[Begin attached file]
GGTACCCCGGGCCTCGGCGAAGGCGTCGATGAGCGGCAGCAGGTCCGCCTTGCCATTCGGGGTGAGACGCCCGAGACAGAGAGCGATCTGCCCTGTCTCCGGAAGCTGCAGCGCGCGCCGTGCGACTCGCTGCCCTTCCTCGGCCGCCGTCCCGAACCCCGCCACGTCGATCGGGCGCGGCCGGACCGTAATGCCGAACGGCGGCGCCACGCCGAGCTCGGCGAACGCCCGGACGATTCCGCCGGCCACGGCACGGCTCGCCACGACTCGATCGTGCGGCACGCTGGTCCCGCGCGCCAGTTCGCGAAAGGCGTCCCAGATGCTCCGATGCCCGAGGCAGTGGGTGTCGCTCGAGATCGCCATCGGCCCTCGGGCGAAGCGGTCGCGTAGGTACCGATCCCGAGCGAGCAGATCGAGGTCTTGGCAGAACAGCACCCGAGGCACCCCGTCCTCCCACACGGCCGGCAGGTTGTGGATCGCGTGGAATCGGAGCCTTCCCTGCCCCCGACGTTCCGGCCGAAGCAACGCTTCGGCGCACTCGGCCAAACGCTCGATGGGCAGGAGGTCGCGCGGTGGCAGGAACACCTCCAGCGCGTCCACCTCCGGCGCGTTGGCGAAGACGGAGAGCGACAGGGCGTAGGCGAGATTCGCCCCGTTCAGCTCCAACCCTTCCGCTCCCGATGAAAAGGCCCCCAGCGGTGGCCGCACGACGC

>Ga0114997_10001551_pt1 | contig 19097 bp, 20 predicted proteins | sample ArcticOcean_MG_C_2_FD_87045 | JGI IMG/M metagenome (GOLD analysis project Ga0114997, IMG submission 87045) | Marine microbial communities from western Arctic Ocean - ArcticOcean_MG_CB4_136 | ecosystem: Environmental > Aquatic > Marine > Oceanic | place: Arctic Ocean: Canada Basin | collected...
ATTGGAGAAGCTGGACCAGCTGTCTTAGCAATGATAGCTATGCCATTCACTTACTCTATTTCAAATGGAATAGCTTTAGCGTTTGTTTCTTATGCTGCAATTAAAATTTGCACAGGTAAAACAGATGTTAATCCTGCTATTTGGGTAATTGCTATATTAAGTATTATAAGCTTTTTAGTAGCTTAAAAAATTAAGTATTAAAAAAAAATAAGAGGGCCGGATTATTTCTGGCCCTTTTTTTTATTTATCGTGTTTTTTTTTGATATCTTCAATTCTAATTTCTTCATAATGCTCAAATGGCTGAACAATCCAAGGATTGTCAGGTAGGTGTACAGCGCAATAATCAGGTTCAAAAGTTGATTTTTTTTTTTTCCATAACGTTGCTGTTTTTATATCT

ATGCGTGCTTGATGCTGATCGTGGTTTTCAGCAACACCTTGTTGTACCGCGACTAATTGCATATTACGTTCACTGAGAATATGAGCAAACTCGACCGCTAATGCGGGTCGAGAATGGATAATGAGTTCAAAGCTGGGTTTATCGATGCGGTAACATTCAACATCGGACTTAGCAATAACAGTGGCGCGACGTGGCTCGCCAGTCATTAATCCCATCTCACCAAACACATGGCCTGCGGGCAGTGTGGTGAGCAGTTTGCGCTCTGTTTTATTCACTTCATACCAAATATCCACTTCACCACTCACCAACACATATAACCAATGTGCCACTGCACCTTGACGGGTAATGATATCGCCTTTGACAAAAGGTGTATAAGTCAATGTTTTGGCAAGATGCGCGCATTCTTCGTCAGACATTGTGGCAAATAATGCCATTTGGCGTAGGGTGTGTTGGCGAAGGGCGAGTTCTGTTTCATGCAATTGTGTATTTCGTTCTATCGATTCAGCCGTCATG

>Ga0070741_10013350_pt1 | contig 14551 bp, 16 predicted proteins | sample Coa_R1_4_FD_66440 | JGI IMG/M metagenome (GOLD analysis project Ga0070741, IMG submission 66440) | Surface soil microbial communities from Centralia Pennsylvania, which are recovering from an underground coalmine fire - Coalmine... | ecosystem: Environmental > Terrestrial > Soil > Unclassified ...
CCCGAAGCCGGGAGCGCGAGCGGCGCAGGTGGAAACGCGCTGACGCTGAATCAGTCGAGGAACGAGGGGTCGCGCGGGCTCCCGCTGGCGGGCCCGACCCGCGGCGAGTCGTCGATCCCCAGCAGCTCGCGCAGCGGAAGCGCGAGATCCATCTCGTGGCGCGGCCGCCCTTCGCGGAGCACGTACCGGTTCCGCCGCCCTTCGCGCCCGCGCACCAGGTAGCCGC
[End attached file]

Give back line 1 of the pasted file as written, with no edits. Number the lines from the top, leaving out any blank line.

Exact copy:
GGTACCCCGGGCCTCGGCGAAGGCGTCGATGAGCGGCAGCAGGTCCGCCTTGCCATTCGGGGTGAGACGCCCGAGACAGAGAGCGATCTGCCCTGTCTCCGGAAGCTGCAGCGCGCGCCGTGCGACTCGCTGCCCTTCCTCGGCCGCCGTCCCGAACCCCGCCACGTCGATCGGGCGCGGCCGGACCGTAATGCCGAACGGCGGCGCCACGCCGAGCTCGGCGAACGCCCGGACGATTCCGCCGGCCACGGCACGGCTCGCCACGACTCGATCGTGCGGCACGCTGGTCCCGCGCGCCAGTTCGCGAAAGGCGTCCCAGATGCTCCGATGCCCGAGGCAGTGGGTGTCGCTCGAGATCGCCATCGGCCCTCGGGCGAAGCGGTCGCGTAGGTACCGATCCCGAGCGAGCAGATCGAGGTCTTGGCAGAACAGCACCCGAGGCACCCCGTCCTCCCACACGGCCGGCAGGTTGTGGATCGCGTGGAATCGGAGCCTTCCCTGCCCCCGACGTTCCGGCCGAAGCAACGCTTCGGCGCACTCGGCCAAACGCTCGATGGGCAGGAGGTCGCGCGGTGGCAGGAACACCTCCAGCGCGTCCACCTCCGGCGCGTTGGCGAAGACGGAGAGCGACAGGGCGTAGGCGAGATTCGCCCCGTTCAGCTCCAACCCTTCCGCTCCCGATGAAAAGGCCCCCAGCGGTGGCCGCACGACGC